ConnectWise is exploring use cases for AI in predictive analytics too, and not just in traditional areas like forecasting endpoint hard drive failures. “You could see all kinds of use cases in security where how do we get ahead of zero days and ransomware and email threats,” Karim says.
Combining AI with robotic process automation to accelerate pricing, onboarding, invoicing, and other operational processes is under active review also. “Because of AI, they’ll able to drive more productivity,” says Karim of ConnectWise partners, “and because of that productivity, they can improve on their profitability.”
Unless of course one of those exciting new features leaks data or otherwise hurts end users in ways no one saw coming. Several groups inside ConnectWise, including the oversight committee and the company’s information security team, are doing their best to prevent that by inspecting AI-based updates before they’re permitted to ship.
“There’s multiple levels of reviews within ConnectWise right now,” Karim says. “There will be lot more governance and lot more reviews until we feel more confident that this is going in the right direction.”
Will there be enough monitoring to prevent something from going wrong? So much governance that it inhibits innovation? Getting the balance between speed and responsibility right isn’t easy at a time of rapid change in a massively important market.
“All of us are still learning where and how this will all evolve,” Karim says.
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Meet the newest Microsoft 365 backup vendor: Microsoft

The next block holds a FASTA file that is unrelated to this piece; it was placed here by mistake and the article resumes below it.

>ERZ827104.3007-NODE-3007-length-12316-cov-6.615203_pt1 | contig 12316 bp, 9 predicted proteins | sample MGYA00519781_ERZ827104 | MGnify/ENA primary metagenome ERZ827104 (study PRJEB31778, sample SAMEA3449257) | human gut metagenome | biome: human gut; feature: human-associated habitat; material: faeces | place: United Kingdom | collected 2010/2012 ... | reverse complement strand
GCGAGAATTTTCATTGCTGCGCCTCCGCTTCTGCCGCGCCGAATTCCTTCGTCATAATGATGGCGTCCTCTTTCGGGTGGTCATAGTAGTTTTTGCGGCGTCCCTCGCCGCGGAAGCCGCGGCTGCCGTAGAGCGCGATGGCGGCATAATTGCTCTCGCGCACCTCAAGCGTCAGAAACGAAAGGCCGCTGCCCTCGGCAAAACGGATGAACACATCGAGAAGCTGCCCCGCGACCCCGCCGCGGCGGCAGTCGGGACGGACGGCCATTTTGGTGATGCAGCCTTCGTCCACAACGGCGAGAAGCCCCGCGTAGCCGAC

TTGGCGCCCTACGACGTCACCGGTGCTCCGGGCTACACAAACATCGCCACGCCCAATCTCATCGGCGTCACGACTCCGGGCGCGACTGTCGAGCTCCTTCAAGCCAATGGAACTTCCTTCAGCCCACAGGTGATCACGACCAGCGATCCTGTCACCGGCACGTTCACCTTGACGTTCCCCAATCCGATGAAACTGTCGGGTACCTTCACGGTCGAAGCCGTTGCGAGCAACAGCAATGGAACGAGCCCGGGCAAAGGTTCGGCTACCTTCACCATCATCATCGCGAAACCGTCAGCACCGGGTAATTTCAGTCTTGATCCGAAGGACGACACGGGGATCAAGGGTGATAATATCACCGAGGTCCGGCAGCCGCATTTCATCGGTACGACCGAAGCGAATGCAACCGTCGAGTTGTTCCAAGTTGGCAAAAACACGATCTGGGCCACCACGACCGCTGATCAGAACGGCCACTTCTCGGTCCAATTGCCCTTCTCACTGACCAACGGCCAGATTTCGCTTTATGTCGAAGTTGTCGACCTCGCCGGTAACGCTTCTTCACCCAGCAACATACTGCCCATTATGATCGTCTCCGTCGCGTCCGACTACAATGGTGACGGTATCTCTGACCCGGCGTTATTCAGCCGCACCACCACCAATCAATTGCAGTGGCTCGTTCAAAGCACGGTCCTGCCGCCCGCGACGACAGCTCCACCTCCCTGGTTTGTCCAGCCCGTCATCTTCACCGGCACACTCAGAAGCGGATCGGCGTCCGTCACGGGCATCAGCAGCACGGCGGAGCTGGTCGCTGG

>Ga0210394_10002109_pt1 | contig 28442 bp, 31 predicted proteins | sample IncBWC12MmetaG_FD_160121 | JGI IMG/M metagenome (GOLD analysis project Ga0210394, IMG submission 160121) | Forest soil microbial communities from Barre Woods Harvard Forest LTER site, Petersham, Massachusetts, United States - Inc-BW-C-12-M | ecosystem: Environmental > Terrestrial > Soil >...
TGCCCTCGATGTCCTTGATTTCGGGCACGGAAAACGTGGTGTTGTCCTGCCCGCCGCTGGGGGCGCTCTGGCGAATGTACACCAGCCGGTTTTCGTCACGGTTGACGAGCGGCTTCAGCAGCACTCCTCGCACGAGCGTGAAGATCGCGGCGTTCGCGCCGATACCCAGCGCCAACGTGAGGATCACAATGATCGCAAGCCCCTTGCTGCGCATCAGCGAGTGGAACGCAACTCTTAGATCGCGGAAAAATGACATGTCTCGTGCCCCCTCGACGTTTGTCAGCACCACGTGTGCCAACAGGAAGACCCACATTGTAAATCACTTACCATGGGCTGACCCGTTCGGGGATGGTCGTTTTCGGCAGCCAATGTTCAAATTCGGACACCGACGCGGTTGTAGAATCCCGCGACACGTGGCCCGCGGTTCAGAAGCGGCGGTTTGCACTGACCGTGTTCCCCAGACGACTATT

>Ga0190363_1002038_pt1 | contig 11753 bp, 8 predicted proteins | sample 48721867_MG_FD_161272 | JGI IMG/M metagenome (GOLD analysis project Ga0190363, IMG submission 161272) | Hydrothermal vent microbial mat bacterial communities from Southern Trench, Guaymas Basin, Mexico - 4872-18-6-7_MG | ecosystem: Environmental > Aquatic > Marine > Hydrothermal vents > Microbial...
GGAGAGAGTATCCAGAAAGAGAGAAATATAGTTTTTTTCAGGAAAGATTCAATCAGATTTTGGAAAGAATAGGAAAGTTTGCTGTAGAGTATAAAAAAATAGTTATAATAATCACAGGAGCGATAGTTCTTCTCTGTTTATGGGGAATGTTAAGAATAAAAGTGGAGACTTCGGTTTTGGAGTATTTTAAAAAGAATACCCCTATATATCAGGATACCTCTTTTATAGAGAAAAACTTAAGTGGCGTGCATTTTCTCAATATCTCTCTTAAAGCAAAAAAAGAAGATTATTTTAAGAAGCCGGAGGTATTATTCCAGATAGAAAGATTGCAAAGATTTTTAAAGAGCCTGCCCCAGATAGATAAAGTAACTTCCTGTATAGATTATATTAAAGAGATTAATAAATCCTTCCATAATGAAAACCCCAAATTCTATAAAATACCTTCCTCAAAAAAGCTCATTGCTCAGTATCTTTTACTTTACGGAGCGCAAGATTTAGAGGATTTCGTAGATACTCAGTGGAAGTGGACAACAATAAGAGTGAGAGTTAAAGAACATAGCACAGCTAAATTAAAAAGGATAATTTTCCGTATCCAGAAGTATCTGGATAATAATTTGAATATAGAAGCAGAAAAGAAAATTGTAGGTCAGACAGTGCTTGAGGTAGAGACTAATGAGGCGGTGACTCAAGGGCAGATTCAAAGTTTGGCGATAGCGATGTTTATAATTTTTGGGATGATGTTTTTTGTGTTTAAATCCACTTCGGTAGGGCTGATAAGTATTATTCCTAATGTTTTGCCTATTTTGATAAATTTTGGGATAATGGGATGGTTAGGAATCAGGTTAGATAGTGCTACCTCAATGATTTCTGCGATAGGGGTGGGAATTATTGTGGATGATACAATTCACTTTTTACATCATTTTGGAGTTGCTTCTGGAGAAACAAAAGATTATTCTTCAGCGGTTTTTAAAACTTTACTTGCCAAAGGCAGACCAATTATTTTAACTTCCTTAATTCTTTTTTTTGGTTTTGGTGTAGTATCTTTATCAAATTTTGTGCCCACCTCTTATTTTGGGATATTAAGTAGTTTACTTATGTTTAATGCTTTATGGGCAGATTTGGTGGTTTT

AI, not surprisingly, was pretty much all Microsoft talked about during opening keynotes at its Inspire partner conference this week. You’ve presumably seen the highlights by now. A still young partner program that was all about the cloud is now all about the cloud and AI, a new business version of Bing Chat is designed to protect private data, and pricing on Microsoft Copilot, the still forthcoming AI add-on for Microsoft 365, will be so steep that salivating investors added over $84.7 billion to Microsoft’s market cap within hours of hearing about it.
Among the dozens of other announcements, though, was one that’s gotten surprisingly little attention: Microsoft’s getting into the Microsoft 365 data protection business.
Due to arrive via public preview in Q4, Microsoft 365 Backup (there’s an archiving counterpart coming too) will maintain safe, current copies of SharePoint, OneDrive, and Exchange data in the Microsoft cloud. Isn’t that what Acronis and AvePoint and Axcient and Barracuda and Carbonite and ConnectWise and Datto and MSP360 and N-able and SkyKick and Veeam and…well, a whole lot of others already do?
Given that we’re still months away from getting a good look at the new solution, the most accurate answers to that question for the moment are “maybe” and “kinda”.
First the maybe part. “At this point, there are some things that we can’t disclose,” says Chris King, senior director of product management for data protection at Barracuda. “What we can say is that both the future Microsoft solution and Barracuda Cloud-to-Cloud Backup share many aspects that we know are important to customers—security, Azure’s powerful scalability, and, of course, ransomware protection peace of mind for recovery.”
On to the kinda. Yes, Microsoft 365 Backup will do some of the same things as Veeam’s Microsoft 365 backup solution, which currently protects over 16 million mailboxes, concedes Rick Vanover (pictured), Veeam’s senior director of product strategy. The key word there is “some,” however. Microsoft 365 isn’t the only place businesses have data, and Veeam expects most end users to prefer a comprehensive data protection platform like its own.